We should not conceive of Paul as engaging in mission and experiencing the unfortunate consequence of suffering in the process, as his difficulties were unrelated to his mission. On the contrary, the pain Paul endured was the means by which the message of the gospel was extended to the nations. Suffering was not a side effect of the Pauline mission; rather it was at the very center of his apostolic evangelism. His distress validated and legitimated his message, demonstrating the truth of the gospel. 2
God promised Paul suffering in Acts 9:15-16, But the Lord said to him (Ananias), “Go, for his is a chosen instrument of mine to carry my name before the Gentiles and kings and the children of Israel. For I will show him him much he must suffer for the sake of my name.’”
It is vital that a man of God recognize this early in his ministry, else he may be tempted to quit when things don’t go as planned.
Pastors in the Hands of an Angry God?
When a season of suffering sets in, pastors tend to wonder if something in the cosmos is out of kilter. Perhaps God is angry with me. Maybe his hand is not on my ministry. Maybe I need to micro-examine myself as a young Martin Luther did to see if undetected sin has caused God to write “Ichabod” over the door of my life and ministry
The “super apostles” seemed to believe Paul’s troubles were ironclad evidence of God’s displeasure with him; surely one who boasts in such things as floggings and hunger have lost their minds and have in fact been abandoned by God. But Paul argued nothing could be further from the truth. Instead, affliction might very well provide key evidence that God is in fact with his man. Through suffering on an unconscionable level, Paul learned six key lessons about being a faithful minister, lessons every minister ought to take to heart early in his ministry.
1. Paul’s suffering taught him how to minister gospel compassion to others (2 Cor. 1:3-7)
My wife and I had never been able to relate to the many families around us that suffered through failed pregnancies until our first son died in Lisa’s womb after five months in the fall of 1999. We were planning on naming him after my distant cousin, Brooks Robinson, a baseball hall of famer in hopes God would give him that same baseball gene. In the years that followed, we were amazed at how many friends came to us for counsel and encouragement after losing a child in utero.
I had never really been able to relate to fellow pastors whose ministries exploded like Mount Vesuvius until mine did two years into my first pastorate. Previously, the best I could do was offer some Reformed-sounding platitudes featuring the Puritans, Spurgeon, and maybe Corrie ten Boom, assuring them that these saints suffered and we must too. But my words fell with a thud; I knew not of what I spoke.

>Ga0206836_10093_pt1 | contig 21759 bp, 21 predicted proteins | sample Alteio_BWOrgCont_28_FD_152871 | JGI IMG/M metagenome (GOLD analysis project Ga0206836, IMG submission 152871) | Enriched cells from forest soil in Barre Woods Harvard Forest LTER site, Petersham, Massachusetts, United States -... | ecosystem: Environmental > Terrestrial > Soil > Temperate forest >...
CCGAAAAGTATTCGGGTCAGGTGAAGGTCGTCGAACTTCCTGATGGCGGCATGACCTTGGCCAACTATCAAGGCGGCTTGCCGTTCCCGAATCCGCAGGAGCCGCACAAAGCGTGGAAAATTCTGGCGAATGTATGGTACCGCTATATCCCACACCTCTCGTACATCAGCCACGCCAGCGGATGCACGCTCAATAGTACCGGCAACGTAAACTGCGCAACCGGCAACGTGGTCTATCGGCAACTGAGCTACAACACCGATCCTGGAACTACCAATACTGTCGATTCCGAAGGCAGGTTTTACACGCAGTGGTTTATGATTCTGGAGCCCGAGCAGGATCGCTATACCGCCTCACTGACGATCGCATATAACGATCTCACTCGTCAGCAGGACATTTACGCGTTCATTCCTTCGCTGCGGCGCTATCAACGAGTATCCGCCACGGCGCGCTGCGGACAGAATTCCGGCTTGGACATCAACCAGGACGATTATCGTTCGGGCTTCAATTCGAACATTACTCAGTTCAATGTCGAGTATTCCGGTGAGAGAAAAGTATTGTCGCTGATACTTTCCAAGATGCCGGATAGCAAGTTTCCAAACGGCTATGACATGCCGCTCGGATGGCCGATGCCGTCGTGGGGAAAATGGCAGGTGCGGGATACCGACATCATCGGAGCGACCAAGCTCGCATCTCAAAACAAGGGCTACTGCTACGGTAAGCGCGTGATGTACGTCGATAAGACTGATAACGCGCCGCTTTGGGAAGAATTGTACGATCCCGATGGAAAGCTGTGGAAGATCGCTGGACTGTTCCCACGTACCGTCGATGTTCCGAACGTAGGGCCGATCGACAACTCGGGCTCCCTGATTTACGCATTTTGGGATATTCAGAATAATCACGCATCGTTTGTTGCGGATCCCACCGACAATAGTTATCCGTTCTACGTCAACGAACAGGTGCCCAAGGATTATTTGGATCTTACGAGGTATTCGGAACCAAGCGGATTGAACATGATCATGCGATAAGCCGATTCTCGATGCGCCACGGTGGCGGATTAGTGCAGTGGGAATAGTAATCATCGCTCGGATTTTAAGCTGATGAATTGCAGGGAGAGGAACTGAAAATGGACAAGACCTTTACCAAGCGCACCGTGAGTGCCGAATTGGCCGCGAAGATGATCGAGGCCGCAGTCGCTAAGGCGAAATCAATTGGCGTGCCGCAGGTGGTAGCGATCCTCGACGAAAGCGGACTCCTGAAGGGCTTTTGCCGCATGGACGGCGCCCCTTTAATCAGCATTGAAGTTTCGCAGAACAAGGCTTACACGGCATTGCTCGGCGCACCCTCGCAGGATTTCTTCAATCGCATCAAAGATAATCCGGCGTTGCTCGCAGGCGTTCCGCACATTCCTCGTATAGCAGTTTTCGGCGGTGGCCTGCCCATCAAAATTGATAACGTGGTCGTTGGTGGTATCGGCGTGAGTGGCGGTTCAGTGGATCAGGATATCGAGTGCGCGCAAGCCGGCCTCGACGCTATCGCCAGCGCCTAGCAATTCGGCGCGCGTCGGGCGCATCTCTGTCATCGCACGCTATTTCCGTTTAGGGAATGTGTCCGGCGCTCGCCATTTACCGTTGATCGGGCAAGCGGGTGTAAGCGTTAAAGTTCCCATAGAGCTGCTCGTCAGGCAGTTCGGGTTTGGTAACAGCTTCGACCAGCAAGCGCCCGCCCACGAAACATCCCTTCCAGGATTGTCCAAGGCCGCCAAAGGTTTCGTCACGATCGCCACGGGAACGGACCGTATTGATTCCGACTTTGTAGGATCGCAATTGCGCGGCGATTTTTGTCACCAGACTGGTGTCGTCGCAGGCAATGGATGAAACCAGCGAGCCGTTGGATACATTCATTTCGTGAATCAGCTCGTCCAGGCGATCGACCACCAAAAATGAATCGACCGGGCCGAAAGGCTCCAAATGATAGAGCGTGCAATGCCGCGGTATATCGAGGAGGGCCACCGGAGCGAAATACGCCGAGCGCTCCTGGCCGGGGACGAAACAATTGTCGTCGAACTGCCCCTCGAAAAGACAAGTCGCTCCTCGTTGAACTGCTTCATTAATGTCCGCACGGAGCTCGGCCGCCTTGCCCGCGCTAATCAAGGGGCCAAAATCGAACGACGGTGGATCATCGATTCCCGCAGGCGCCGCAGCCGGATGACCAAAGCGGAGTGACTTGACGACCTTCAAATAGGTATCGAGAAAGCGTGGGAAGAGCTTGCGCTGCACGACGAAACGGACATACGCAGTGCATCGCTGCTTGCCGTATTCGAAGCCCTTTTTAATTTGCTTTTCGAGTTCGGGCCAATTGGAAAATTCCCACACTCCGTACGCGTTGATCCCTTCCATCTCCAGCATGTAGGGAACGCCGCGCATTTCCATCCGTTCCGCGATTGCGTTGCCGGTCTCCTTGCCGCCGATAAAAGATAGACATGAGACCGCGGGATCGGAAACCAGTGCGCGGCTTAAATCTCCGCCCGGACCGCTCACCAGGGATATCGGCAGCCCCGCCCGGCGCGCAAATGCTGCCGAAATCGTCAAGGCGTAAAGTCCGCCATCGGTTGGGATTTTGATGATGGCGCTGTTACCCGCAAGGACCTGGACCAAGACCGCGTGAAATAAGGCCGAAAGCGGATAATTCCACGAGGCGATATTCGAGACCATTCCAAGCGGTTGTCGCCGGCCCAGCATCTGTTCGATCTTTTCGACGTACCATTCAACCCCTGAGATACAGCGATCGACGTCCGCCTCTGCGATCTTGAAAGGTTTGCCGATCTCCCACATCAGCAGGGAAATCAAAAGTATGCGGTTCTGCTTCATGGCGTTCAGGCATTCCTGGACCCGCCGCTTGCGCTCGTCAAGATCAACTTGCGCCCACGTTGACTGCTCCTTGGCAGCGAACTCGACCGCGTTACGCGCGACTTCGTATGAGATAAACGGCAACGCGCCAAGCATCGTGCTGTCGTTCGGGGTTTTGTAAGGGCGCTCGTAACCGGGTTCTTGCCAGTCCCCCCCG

We don’t fully understand affliction and God’s unbending faithfulness in the cauldron until we’ve spent time boiling in it. God remedies this in his servants as the apostle learned ad-nauseam. Paul and Barnabas strengthened the churches at Derbe, Lystra, Iconium, and Pisidian Antioch and instructed Christians to remain true to Christ, assuring them, “that through many tribulations we must enter the kingdom of God” (Acts 14:22). How were they to become kingdom citizens? Surely through Christ alone, but also through trials. But, Paul assured his readers, God would be with them in the furnace—as he had the Hebrew boys in Daniel 3. In turn, they would then be able to assure anxious believers of the faithfulness, love, and mercy of God who promised never to leave nor forsake his people (Heb. 13:5).
Pastoral ministry is not a shelter from the storm of this fallen world, rather it is a call to plunge headlong into it. God calls his servants to run to the battle, not away from it. And God sees us through difficult times so we can provide the sheep with the gospel comfort that comes from trusting fully in the kind purposes of the good shepherd. Calvin rightly referred to this as “the fellowship of suffering.”
[Paul], having come off victorious through heavenly consolation was for their sake and with a view to their advantage, that they may stir themselves up to fellowship in suffering, instead of haughtily despising conflicts. 3
Just as Jesus picked up 12 baskets full of leftovers from his feeding of the 5,000, he will not waste your suffering, but he will use it to make you a compassionate shepherd in the local church for his glory as you experience the very aspects of the fallen world as do members of your congregation.
God’s fashioning of his leaders through affliction is the gospel-centered path to maturity, Don Carson asserts: “The most mature Christian leaders want to absorb an additional share of sufferings so that their flocks may correspondingly be spared some suffering. In this, they imitate Christ.” 4
2. Paul’s suffering demonstrated human weakness and the power of God (2 Cor. 4:7-9)
There is nothing robust or fetching about paper plates—even those with “heavy duty” stamped on the package. They are utilitarian, designed for a single purpose—to hold food and allow the user to successfully consume it. Then, they are thrown in the garbage. They exist entirely for the sake of the food they will contain.